When you first turn on a new PC or laptop, you’ll find that your only route to the internet is via Internet Explorer or, if you’ve just bought a machine running Windows 10, Microsoft’s new Edge web browser.

The first thing most people do with a new PC – even before downloading some up-to-date antivirus software – is to download their favourite web browser. And thanks to StatCounter’s browser stats (taken from October-December 2015), you can see which are the most popular:

Google Chrome, then, is by far the most used browser which accounts for over half of web traffic, followed by Safari in a distant second place. Internet Explorer comes in third, with Firefox fourth. (Note that Chrome is no longer supported on Windows XP and Vista. Google recommends you upgrade your OS. For more details, see Google's blog post.

Battery drain

In June 2016 it was widely reported that Microsoft had conducted controlled lab tests of several web browsers, in part to promote its own Edge browser which is replacing Internet Explorer. The headlines were that Google Chrome is a battery drain, and this is evidenced by the results in the picture below. 

Google has taken steps to improve Chrome's impact on battery life and, for example, in the Chrome 57 update it will throttle background tabs to save energy.

Opera recently added a new low-power mode that's said to improve battery life by 50 percent. It follows the introduction of an in-built advert blocker and completely free VPN service within the browser that offers unlimited use and supposedly decent speeds. Both features are now in the public version. 

Which is the best web browser?

In terms of popularity though, you can’t always believe statistics – the US government’s figures put IE in second place for the same period with 24% - but all agree that Chrome is by far the most popular.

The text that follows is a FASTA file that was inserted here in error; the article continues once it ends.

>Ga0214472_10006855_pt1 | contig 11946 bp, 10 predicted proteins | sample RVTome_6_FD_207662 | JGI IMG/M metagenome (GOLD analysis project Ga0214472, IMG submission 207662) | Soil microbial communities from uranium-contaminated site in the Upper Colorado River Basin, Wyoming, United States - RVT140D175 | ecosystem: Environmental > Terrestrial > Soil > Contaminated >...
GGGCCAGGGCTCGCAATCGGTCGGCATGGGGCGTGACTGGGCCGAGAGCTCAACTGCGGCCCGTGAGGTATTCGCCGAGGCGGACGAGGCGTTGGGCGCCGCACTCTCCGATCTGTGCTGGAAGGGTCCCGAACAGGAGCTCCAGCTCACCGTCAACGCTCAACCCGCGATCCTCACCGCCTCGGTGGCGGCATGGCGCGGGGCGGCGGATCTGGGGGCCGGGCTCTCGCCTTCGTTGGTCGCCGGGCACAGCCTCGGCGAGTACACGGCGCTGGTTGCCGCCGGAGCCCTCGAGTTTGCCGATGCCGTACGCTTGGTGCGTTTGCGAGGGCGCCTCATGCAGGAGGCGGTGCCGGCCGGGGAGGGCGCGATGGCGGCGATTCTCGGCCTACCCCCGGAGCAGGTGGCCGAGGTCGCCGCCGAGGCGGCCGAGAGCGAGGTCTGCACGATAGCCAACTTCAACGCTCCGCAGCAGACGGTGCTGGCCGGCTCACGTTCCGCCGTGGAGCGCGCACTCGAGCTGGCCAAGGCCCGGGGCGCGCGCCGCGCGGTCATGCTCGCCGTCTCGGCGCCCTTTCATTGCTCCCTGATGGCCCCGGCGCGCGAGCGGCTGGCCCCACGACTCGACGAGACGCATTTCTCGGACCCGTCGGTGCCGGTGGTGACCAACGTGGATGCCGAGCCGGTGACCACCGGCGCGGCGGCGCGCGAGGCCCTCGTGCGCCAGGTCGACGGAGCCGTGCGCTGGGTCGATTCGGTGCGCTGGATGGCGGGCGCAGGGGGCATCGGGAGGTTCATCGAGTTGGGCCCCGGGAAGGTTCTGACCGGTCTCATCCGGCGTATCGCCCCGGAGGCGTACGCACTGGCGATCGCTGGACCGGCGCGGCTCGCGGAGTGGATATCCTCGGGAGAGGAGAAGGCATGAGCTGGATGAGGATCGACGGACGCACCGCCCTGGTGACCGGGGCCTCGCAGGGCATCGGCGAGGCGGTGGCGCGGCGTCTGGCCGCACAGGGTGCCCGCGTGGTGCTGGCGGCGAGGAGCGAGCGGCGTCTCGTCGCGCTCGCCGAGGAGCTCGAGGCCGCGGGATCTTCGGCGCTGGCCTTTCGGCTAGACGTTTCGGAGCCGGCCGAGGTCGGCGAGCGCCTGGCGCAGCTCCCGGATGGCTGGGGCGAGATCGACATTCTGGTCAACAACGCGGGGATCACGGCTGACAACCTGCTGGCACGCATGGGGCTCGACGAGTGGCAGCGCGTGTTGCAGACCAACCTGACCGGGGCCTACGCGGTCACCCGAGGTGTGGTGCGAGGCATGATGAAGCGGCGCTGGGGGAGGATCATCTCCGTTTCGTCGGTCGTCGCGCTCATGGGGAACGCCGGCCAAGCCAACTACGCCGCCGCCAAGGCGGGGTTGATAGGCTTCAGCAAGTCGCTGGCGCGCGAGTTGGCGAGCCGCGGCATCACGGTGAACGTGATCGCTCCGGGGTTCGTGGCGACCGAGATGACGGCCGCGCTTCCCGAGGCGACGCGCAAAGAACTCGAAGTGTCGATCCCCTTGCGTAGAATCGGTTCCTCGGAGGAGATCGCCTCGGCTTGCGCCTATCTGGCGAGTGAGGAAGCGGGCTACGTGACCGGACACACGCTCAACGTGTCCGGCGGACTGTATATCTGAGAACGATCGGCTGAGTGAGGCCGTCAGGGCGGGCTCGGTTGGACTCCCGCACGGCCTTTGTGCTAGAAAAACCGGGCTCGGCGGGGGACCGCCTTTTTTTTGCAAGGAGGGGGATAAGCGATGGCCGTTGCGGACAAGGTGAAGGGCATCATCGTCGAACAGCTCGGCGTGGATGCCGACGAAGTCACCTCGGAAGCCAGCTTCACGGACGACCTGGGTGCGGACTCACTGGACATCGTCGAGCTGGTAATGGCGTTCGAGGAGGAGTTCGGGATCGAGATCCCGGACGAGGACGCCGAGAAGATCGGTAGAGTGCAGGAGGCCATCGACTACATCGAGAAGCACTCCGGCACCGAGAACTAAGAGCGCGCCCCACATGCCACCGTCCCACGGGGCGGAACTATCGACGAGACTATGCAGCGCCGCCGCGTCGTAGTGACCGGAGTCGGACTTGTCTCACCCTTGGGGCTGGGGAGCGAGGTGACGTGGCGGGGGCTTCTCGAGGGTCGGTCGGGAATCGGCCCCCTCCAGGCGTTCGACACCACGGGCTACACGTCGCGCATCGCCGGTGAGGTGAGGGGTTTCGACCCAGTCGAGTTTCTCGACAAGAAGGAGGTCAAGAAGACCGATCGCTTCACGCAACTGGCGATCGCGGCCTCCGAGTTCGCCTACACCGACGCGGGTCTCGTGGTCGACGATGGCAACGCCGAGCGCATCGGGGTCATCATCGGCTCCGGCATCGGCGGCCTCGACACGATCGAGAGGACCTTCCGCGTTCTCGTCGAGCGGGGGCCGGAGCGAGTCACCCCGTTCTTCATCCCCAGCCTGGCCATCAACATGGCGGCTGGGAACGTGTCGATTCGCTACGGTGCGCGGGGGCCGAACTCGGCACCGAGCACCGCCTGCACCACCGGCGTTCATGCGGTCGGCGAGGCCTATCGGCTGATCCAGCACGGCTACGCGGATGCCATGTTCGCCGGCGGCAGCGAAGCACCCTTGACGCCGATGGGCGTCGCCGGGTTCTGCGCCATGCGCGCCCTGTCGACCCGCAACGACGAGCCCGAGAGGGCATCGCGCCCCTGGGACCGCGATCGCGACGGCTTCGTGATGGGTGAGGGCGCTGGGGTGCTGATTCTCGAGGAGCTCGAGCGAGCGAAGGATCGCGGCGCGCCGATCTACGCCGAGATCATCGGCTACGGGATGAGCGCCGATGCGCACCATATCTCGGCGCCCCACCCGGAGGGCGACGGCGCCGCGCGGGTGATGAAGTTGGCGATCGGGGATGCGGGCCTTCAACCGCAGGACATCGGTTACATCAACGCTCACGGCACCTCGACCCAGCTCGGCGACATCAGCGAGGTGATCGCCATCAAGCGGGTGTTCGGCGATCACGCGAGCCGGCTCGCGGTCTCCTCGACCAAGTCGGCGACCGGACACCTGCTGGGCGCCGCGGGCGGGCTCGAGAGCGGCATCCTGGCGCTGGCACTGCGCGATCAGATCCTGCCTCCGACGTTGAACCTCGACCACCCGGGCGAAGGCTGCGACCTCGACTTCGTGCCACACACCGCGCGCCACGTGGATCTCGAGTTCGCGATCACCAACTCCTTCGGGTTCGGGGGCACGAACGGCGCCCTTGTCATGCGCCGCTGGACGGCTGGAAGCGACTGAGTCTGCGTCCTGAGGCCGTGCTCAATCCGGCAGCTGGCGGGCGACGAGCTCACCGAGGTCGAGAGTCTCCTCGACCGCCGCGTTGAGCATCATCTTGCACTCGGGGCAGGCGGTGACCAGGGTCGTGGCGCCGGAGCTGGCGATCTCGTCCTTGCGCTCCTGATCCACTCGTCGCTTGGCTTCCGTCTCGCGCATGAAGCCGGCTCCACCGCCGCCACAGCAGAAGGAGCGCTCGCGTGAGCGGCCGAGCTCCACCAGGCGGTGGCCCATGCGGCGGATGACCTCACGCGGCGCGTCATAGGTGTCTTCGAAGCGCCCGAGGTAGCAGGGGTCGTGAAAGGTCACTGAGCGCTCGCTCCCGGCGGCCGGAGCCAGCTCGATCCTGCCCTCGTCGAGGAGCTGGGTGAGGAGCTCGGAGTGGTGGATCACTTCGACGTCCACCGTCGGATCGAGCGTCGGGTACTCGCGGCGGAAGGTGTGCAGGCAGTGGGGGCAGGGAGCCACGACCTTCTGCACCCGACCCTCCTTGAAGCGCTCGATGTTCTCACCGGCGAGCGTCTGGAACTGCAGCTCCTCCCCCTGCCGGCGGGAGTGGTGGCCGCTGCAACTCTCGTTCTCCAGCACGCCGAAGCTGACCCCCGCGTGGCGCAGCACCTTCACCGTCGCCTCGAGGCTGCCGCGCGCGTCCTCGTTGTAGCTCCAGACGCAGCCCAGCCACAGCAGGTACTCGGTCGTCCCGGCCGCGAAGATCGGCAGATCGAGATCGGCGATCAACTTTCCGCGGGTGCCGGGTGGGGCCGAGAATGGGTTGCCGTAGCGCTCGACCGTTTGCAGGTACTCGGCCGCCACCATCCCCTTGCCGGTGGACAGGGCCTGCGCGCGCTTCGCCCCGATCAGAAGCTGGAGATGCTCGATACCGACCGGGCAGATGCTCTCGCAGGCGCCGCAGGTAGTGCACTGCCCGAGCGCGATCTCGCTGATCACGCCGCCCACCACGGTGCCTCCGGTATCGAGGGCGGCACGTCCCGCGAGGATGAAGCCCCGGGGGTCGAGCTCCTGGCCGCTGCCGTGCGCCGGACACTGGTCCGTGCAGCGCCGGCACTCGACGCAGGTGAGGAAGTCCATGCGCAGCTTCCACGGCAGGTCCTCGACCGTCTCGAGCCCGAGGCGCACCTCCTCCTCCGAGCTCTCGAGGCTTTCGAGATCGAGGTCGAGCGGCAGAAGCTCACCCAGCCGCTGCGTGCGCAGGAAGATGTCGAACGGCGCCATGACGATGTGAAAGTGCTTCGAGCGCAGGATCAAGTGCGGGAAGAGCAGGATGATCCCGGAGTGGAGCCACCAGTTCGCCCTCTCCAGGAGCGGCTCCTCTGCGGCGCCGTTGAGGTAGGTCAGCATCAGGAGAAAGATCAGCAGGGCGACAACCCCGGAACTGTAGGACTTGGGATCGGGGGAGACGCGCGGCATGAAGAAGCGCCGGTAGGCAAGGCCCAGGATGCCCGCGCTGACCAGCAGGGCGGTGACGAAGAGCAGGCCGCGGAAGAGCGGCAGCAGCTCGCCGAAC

That’s one measure of the ‘best’ web browser, but there are others too.

Previously we have reviewed the top six web browsers, benchmarking them for speed and rating them on features. The problem with that approach was that all of these browsers are updated constantly, meaning that those reviews quickly became outdated. And that’s why we’re not offering benchmark results here.

Google, Mozilla, Microsoft and Apple also add, change and remove features in those regular updates, so on the odd occasion, a feature which was a reason to use a particular browser would vanish overnight.

Even if a browser is better than its rivals because of performance, security or features, they’re all free and there’s no limit to how many you can install or run at the same time. So while many would agree when we say that Google Chrome is the ‘best’ web browser, there’s nothing stopping you from using five or six different browsers.

At PC Advisor we all use multiple browsers on a daily basis. Those of us running Windows use Chrome, Firefox and Opera most of the time with Edge when necessary, while Mac users will use a blend of Safari, Chrome and Firefox.